# Jonas Meyer

Dubuque, IA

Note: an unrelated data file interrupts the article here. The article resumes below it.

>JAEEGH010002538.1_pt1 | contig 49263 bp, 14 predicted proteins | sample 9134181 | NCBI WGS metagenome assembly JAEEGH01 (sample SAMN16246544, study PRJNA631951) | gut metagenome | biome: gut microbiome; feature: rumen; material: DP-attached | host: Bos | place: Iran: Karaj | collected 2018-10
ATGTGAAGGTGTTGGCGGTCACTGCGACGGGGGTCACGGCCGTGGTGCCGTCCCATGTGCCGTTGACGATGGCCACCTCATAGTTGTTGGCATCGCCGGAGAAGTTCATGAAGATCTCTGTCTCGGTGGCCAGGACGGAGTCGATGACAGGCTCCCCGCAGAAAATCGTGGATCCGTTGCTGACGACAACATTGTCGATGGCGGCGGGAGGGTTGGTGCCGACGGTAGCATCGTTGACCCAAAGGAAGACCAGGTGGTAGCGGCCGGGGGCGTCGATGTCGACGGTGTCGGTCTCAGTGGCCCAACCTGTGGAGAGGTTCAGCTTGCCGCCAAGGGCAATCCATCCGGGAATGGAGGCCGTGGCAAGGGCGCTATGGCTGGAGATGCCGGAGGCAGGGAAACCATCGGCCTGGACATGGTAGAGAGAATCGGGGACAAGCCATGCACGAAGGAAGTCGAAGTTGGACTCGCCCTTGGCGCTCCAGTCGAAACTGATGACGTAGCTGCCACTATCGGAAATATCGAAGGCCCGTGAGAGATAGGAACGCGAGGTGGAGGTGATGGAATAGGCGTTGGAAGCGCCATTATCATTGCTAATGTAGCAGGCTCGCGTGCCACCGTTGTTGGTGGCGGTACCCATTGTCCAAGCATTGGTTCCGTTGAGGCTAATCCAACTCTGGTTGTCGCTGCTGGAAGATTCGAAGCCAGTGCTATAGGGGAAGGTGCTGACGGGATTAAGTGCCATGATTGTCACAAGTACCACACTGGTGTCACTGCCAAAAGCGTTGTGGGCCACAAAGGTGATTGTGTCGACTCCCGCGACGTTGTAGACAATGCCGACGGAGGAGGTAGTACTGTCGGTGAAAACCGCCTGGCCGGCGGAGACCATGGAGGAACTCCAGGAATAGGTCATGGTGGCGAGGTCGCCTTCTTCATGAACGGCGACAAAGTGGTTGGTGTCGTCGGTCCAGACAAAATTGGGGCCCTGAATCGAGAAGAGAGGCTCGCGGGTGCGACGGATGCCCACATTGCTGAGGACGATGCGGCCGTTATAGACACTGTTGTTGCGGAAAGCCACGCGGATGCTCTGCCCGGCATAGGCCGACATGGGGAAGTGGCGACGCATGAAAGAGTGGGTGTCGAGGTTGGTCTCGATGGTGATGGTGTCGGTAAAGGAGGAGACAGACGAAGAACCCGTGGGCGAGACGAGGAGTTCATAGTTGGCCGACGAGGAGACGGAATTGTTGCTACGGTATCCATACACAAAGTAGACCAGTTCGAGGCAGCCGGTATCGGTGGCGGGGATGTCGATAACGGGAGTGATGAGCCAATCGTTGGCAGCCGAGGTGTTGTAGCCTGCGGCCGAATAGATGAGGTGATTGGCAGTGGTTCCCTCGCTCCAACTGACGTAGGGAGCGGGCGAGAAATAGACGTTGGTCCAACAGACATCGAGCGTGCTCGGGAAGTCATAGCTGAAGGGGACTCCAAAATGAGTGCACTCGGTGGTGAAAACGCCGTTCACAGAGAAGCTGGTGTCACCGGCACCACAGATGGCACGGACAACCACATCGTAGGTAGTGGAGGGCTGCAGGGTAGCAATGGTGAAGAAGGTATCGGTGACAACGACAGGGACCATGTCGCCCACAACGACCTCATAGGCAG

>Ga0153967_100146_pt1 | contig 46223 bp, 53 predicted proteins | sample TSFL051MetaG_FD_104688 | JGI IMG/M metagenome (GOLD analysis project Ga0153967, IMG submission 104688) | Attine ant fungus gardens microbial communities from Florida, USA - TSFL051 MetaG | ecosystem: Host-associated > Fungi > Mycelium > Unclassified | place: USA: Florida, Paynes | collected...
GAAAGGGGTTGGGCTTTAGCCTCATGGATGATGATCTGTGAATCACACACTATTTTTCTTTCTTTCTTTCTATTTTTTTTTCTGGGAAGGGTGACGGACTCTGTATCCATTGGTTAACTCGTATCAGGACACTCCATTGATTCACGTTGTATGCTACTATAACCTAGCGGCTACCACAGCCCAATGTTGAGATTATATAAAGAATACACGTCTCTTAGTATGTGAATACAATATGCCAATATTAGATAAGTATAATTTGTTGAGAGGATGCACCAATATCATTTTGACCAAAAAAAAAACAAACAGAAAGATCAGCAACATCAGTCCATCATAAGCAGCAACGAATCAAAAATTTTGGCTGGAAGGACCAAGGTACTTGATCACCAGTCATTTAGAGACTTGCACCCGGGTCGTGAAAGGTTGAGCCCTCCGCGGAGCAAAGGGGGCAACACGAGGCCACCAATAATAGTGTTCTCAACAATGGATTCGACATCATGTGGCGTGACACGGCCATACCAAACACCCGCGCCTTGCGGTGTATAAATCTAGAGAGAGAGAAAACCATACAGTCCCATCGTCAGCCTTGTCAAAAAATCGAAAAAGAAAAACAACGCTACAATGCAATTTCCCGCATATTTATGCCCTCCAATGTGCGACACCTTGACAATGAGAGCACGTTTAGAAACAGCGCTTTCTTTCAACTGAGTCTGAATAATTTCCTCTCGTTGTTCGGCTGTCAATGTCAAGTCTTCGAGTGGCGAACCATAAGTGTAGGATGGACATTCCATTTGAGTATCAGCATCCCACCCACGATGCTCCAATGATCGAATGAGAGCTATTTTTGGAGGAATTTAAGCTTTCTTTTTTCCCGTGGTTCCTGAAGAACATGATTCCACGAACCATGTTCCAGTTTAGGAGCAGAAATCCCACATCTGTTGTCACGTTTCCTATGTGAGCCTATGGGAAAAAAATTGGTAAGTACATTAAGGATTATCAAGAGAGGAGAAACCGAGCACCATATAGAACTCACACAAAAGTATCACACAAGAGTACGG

2d awarded Good Answer Dec 1 comment Banning a certain user$\text{@}$AhaanRungta: Thanks! Dec 1 comment Banning a certain userThanks. What's a multiple account? Dec 1 comment Banning a certain userWhat's a mutli? Nov 30 comment How to prove the closed form $\left(\frac {1}{1-x}\right)^2 = \sum_{n=0}^{\infty}(n+1)x^n$math.stackexchange.com/q/30732 Nov 30 comment Copying my solution, verbatim, is just so not cool@gnometorule: In the context of the sentence, the link is to an example of plagiarism between users, along with an editorial about how nonsensical such behavior is. That is always how I understood it, and still what it looks like. Nov 30 comment Dimension of diagonal matricesWhat was the result of your counting? Can you answer this when $n=1$, when $n=2$, or when $n=3$? Nov 30 answered when convergence in measure implies convergence almost surely Nov 30 comment Can't argue with success? Looking for "bad math" that "gets away with it"Depending on your perspective, often such use is not simply (shockingly) wrong, just lacking in proper justification and rigor. If it works each time, there is something to it. Nov 30 comment when convergence in measure implies convergence almost surelyDo you have a question? Nov 30 comment Seeking for construction s.t. every intersection contains at least 3 linesInteresting problem. I am curious, what led you to it? Although tagged (euclidean-geometry), it might help clarify the problem if you state explicitly that you are talking about lines in the Euclidean plane (if that is the case). Nov 30 comment Is it true that "$\lim_{n \rightarrow \infty} f(\frac{a}{n}) = 0$ implies $f(x)$ has a limit in $0$?(continued) @user83081: And if they don't, then all the terms are $0$. Nov 30 comment Is it true that "$\lim_{n \rightarrow \infty} f(\frac{a}{n}) = 0$ implies $f(x)$ has a limit in $0$?@user83081: (See also my comment on Ewan's answer.) To show that a given function $f$ satisfies the hypothesis means showing that if you start with arbitrary $a\in\mathbb R$, the sequence $f(a), f(a/2),f(a/3),\ldots$ converges to $0$. Pick any $a$ you want to, and it may or may not be the case that there exists some $n$ and some $k$ such that $1/e^k = a/n$ (again, there is no reason to assume $k=n$). Let your argument depend on whether or not such $n$ and $k$ exist. If they do, show that it happens only once, so all further terms in the sequence vanish. Nov 30 comment Is it true that "$\lim_{n \rightarrow \infty} f(\frac{a}{n}) = 0$ implies $f(x)$ has a limit in $0$?@user83081: In order to show that $f(a/n)$ converges to $0$ for each $a$, you must start with an arbitrary $a$, then consider the sequence $f(a), f(a/2), f(a/3),\ldots$. Ewan has given an example where you can give explicit reason why this sequence converges to $0$. You can break up your argument into $2$ cases: either $a$ is a rational multiple of $\dfrac{1}{\sqrt p}$ for some prime $p$, or it is not. The "$x$" appearing in the definition of the function is just for purposes of defining the function. Your question does not really make sense. Nov 30 comment Is it true that "$\lim_{n \rightarrow \infty} f(\frac{a}{n}) = 0$ implies $f(x)$ has a limit in $0$?@ParamanandSingh: Yes. Nov 30 comment Is it true that "$\lim_{n \rightarrow \infty} f(\frac{a}{n}) = 0$ implies $f(x)$ has a limit in $0$?@user83081: I wonder if you might be overloading $n$ there. Taken literally, of course that would be the case when $a=n/e^n$. But then $f(a/k)=0$ when $k>n$, so there is no problem. More to the point, for every $a$, there is at most one $k$ such that there exists $n$ such that $a/n=1/e^k$, and therefore this $n$ is also unique, and thus $f(a/m)=0$ when $m>n$. This uses the fact that no power of $e$ is an integer. Nov 30 comment Is it true that "$\lim_{n \rightarrow \infty} f(\frac{a}{n}) = 0$ implies $f(x)$ has a limit in $0$?Somewhat related: math.stackexchange.com/questions/63870/… Nov 30 answered Is it true that "$\lim_{n \rightarrow \infty} f(\frac{a}{n}) = 0$ implies $f(x)$ has a limit in $0$? Nov 30 comment Is it true that "$\lim_{n \rightarrow \infty} f(\frac{a}{n}) = 0$ implies $f(x)$ has a limit in $0$?By "$f$, has a limit in $0$" do you mean, $\lim\limits_{x\to 0}f(x) = 0$? If so, this should be stated. Nov 30 answered Group theoretic confusion on different group structures induced on the real line by ordinary multiplication and division